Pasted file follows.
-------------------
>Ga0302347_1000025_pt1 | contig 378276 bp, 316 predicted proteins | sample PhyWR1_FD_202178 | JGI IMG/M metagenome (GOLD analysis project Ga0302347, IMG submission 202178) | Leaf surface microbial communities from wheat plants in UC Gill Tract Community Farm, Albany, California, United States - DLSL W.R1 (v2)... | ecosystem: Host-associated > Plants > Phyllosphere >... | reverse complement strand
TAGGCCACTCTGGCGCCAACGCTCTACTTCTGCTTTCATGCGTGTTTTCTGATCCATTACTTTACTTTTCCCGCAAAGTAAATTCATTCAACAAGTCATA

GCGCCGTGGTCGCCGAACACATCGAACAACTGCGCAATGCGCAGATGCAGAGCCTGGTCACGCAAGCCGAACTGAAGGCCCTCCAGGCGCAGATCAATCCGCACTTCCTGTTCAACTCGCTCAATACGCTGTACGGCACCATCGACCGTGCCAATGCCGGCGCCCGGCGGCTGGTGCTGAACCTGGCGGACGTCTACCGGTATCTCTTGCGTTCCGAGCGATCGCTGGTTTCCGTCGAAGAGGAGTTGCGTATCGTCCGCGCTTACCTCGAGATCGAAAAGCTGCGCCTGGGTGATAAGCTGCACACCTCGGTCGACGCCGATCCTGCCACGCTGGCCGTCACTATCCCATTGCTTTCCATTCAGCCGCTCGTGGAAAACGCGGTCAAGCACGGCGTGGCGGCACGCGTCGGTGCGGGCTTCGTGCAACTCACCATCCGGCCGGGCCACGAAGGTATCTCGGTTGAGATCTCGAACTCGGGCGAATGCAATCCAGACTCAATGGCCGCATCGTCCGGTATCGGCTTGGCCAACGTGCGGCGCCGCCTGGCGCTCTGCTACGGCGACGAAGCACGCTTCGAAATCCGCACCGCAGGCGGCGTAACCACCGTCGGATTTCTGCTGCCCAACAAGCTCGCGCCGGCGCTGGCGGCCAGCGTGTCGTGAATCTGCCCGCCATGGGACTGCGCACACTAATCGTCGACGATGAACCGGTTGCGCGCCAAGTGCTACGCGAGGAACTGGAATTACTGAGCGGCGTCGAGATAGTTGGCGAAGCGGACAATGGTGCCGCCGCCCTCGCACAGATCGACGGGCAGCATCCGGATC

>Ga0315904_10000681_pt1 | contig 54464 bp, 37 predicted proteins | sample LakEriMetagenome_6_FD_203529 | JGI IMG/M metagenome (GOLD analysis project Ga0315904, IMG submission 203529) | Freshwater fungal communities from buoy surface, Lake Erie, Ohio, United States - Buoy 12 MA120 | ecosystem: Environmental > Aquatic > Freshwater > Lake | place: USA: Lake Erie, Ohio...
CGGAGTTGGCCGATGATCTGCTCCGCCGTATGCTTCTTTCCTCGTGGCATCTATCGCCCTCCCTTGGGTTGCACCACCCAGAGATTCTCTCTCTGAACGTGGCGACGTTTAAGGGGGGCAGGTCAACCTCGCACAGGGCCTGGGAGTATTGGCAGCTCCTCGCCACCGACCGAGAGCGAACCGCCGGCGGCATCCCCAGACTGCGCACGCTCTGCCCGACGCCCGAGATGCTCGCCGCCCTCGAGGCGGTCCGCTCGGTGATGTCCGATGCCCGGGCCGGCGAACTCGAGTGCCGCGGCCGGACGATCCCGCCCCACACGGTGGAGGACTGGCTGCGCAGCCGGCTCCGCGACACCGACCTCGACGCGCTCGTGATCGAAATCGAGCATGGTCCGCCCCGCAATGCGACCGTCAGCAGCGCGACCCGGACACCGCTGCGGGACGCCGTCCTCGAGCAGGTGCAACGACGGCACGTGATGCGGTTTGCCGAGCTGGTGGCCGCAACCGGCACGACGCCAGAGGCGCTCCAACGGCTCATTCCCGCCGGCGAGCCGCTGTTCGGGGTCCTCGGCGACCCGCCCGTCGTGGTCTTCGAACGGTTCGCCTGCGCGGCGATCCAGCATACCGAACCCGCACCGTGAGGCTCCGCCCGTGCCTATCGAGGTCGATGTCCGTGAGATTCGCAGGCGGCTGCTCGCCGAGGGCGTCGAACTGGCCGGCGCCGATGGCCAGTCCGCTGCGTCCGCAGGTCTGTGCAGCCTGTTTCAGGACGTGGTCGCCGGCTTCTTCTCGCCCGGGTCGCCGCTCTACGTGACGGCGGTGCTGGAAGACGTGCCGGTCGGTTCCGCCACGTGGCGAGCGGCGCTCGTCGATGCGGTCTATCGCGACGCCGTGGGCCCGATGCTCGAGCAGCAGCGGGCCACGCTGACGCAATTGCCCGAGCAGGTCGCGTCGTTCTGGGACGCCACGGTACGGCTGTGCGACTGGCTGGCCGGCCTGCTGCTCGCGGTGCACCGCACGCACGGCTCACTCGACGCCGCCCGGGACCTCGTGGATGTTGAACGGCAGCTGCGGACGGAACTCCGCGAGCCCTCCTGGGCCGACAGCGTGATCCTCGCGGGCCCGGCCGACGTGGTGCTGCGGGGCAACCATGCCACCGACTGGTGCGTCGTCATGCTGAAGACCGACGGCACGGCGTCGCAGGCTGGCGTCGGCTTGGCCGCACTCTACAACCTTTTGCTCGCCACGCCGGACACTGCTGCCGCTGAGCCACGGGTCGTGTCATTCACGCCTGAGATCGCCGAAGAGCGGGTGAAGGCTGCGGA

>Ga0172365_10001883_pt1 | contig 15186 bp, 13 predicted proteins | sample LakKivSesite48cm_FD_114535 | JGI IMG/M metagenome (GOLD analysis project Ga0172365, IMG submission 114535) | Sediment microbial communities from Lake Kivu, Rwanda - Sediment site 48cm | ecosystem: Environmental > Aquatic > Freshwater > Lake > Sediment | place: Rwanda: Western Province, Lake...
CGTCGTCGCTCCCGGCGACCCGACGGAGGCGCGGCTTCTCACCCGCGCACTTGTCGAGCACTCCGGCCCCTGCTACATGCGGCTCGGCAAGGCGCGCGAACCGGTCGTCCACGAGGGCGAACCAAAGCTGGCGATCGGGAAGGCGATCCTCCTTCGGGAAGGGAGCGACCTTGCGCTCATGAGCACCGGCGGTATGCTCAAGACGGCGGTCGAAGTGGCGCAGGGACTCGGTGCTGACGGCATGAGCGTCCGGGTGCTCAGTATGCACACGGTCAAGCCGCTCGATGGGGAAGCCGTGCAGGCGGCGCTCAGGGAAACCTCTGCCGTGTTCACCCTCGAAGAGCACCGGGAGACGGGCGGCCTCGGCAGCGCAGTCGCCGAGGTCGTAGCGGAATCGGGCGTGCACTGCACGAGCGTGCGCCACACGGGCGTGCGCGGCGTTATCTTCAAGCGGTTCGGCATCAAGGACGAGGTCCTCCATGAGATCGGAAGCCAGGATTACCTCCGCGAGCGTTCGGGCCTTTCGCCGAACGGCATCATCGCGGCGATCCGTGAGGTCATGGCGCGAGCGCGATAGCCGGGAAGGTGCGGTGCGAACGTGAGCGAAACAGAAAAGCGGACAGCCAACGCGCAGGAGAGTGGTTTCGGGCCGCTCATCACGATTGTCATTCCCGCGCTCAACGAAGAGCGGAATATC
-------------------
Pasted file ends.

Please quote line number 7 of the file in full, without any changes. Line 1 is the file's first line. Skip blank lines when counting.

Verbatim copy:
CGTCGTCGCTCCCGGCGACCCGACGGAGGCGCGGCTTCTCACCCGCGCACTTGTCGAGCACTCCGGCCCCTGCTACATGCGGCTCGGCAAGGCGCGCGAACCGGTCGTCCACGAGGGCGAACCAAAGCTGGCGATCGGGAAGGCGATCCTCCTTCGGGAAGGGAGCGACCTTGCGCTCATGAGCACCGGCGGTATGCTCAAGACGGCGGTCGAAGTGGCGCAGGGACTCGGTGCTGACGGCATGAGCGTCCGGGTGCTCAGTATGCACACGGTCAAGCCGCTCGATGGGGAAGCCGTGCAGGCGGCGCTCAGGGAAACCTCTGCCGTGTTCACCCTCGAAGAGCACCGGGAGACGGGCGGCCTCGGCAGCGCAGTCGCCGAGGTCGTAGCGGAATCGGGCGTGCACTGCACGAGCGTGCGCCACACGGGCGTGCGCGGCGTTATCTTCAAGCGGTTCGGCATCAAGGACGAGGTCCTCCATGAGATCGGAAGCCAGGATTACCTCCGCGAGCGTTCGGGCCTTTCGCCGAACGGCATCATCGCGGCGATCCGTGAGGTCATGGCGCGAGCGCGATAGCCGGGAAGGTGCGGTGCGAACGTGAGCGAAACAGAAAAGCGGACAGCCAACGCGCAGGAGAGTGGTTTCGGGCCGCTCATCACGATTGTCATTCCCGCGCTCAACGAAGAGCGGAATATC